Cheap foreign shrimp blamed in plant closure
About 350 Tampa workers will lose jobs.
By Christina Rexrode
Published April 4, 2007
If there's one thing to blame for the closing of Tampa's Singleton Seafood plant, it's foreign shrimp, a union leader said Tuesday.
The plant notified the state on Monday that it will close in May, putting about 350 people out of work. Singleton processes seafood - mostly shrimp - and sells it wholesale.
"I just think it's a sad situation when the American government allows foreign shrimp producers to sell shrimp here at a price lower than they U.S. shrimpers can produce it," said Ed Chambers, president of the chapter of the United Food and Commercial Workers based in Lakeland. His union represents some of the Singleton workers who are being laid off.
The company has likewise blamed foreign competition. In the company's notice to the state, Singleton president Dennis Reaves said simply that the plant is closing "for business reasons."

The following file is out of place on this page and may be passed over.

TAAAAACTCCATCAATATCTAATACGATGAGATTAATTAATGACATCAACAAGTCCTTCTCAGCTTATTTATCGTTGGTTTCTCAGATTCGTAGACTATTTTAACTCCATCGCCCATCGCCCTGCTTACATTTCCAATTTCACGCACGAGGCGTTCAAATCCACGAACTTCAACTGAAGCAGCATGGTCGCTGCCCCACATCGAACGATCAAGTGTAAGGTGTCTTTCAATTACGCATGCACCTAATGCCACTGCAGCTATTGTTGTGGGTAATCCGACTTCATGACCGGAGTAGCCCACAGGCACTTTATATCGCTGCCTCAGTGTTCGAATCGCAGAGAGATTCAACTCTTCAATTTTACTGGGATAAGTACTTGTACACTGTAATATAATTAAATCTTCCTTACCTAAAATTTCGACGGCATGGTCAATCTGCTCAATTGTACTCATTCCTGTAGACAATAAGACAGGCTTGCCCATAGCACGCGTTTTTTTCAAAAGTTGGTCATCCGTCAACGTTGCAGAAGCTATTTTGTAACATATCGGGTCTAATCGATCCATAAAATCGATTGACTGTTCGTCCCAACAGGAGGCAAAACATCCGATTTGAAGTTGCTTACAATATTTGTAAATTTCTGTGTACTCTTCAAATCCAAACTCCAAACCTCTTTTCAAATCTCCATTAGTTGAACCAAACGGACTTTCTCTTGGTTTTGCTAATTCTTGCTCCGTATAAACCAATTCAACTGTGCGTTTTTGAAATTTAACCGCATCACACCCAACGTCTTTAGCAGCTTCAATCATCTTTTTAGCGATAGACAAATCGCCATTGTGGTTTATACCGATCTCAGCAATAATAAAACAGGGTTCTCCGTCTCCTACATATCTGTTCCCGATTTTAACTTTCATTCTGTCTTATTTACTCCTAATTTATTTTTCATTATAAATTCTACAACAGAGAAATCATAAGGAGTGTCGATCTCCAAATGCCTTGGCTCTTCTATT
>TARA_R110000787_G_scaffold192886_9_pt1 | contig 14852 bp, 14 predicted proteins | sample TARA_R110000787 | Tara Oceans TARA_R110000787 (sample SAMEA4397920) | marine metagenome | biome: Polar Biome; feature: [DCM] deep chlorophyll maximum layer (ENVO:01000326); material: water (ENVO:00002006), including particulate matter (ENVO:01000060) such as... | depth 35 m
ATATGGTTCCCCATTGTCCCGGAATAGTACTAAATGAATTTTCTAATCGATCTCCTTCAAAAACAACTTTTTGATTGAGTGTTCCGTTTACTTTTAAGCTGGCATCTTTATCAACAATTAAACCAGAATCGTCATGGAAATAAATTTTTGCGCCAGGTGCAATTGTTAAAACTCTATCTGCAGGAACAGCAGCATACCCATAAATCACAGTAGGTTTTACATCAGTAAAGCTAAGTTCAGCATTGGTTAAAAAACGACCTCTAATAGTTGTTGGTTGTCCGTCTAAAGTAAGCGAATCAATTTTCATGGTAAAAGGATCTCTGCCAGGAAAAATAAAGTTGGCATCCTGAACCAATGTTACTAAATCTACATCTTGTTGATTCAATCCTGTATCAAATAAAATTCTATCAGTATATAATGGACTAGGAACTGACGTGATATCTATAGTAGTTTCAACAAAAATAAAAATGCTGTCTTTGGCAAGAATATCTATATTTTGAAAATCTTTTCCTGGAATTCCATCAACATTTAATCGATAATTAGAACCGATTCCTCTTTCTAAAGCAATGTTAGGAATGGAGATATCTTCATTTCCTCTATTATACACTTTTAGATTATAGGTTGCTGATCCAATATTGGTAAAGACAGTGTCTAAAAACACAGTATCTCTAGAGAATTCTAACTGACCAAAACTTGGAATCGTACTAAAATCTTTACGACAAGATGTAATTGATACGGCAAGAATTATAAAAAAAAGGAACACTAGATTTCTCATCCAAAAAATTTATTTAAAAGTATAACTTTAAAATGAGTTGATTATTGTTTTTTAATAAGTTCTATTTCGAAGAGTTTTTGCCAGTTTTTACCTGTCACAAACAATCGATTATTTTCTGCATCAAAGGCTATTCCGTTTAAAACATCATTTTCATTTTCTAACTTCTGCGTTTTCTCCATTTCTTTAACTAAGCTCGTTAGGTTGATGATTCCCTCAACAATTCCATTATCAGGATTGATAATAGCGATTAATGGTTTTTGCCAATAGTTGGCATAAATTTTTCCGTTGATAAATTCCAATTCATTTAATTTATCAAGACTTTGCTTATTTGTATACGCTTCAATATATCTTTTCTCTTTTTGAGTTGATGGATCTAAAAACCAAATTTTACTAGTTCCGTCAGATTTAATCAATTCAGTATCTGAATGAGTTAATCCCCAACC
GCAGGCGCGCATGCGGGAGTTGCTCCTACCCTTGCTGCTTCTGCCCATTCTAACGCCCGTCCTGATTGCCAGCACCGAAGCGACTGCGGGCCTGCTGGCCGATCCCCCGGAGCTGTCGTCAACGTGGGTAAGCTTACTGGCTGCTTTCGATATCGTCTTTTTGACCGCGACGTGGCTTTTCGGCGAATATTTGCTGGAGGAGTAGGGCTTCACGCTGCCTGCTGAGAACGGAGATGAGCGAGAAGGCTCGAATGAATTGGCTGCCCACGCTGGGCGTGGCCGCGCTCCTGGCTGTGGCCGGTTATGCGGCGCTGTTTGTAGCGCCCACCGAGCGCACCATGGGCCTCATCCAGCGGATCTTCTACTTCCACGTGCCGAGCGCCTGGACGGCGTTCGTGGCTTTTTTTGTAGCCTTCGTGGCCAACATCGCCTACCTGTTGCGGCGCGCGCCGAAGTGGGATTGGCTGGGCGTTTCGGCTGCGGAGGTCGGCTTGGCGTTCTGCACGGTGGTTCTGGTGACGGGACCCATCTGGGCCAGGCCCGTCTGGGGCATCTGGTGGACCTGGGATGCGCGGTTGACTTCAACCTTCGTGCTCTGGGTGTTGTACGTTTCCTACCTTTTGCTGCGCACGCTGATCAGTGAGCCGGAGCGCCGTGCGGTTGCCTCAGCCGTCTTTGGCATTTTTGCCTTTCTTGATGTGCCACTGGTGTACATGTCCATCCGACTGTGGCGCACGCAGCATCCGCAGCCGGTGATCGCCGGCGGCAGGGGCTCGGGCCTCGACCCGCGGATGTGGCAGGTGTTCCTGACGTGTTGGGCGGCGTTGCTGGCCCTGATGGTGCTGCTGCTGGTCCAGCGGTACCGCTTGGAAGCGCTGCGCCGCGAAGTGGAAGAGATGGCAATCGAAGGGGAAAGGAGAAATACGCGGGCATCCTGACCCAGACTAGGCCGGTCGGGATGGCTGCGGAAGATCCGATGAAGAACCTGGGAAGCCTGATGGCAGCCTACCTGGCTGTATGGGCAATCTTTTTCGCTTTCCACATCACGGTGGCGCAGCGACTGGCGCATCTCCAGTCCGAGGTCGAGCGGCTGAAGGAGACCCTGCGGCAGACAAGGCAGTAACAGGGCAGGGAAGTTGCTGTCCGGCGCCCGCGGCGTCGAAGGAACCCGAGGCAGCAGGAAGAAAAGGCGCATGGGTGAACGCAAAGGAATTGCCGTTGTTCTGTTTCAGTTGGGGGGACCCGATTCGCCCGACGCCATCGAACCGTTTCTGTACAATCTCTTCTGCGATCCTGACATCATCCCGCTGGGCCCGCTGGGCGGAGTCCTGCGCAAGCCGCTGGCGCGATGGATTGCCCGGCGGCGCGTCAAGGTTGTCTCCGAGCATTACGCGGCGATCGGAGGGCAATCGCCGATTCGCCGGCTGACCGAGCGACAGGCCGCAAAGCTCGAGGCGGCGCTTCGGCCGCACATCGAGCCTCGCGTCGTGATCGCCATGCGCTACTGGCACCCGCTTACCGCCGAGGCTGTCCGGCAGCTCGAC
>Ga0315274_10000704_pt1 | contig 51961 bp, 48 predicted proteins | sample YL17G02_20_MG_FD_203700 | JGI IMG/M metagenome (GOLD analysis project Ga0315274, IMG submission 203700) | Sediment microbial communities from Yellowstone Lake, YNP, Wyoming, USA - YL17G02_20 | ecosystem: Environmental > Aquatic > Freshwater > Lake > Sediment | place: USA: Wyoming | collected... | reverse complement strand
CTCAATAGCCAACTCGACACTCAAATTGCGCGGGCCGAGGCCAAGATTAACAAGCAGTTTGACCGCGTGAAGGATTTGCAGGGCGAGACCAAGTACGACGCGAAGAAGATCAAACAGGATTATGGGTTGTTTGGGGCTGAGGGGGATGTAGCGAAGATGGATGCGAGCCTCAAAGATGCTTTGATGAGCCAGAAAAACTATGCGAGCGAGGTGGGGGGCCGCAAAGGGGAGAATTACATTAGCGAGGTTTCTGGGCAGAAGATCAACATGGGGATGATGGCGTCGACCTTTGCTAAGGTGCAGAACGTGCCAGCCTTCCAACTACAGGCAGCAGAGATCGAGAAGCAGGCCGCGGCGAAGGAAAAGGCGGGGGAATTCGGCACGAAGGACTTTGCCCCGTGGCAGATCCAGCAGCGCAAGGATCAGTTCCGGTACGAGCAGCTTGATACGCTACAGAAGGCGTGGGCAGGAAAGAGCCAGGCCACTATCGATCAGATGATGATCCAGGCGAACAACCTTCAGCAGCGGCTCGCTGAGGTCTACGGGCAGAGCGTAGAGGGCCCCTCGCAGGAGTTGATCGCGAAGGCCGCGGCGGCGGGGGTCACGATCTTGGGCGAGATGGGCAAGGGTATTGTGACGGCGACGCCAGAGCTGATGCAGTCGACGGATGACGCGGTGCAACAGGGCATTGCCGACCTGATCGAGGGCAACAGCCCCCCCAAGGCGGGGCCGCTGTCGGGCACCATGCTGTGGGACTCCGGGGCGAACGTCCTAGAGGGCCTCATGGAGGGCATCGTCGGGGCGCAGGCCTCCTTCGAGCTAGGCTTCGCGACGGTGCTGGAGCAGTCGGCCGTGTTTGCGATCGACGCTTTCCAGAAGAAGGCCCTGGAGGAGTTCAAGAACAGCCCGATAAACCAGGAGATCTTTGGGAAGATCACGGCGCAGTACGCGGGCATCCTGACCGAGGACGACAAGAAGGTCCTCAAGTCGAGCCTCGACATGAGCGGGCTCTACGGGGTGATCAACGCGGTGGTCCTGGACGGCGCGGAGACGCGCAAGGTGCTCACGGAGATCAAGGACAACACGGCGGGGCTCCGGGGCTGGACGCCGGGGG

In recent years, U.S. shrimpers have been hurt by a flood of cheap, pond-raised shrimp imports that have driven down prices. According to the Wall Street Journal, almost 90 percent of the shrimp Americans eat comes from foreign producers.
"I see in the next year or two all the shrimp plants in the United States going belly up," Chambers said.
Singleton was sold in March 2006 by the food conglomerate ConAgra as part of a strategy to exit the seafood processing business, to a private company in Tampa called Singleton Fisheries Inc.
The UFCW is negotiating for severance packages for its members. A few employees in sales and administration will move to a new office in Plant City.
The state Agency for Workforce Innovation said it would work with the Tampa Bay Workforce Alliance to help the displaced workers find new jobs.
"We're trying to find jobs," Chambers said, "but there's not a whole lot of job openings for people who run shrimp machines."
Christina Rexrode can be reached at firstname.lastname@example.org or (727) 893-8318.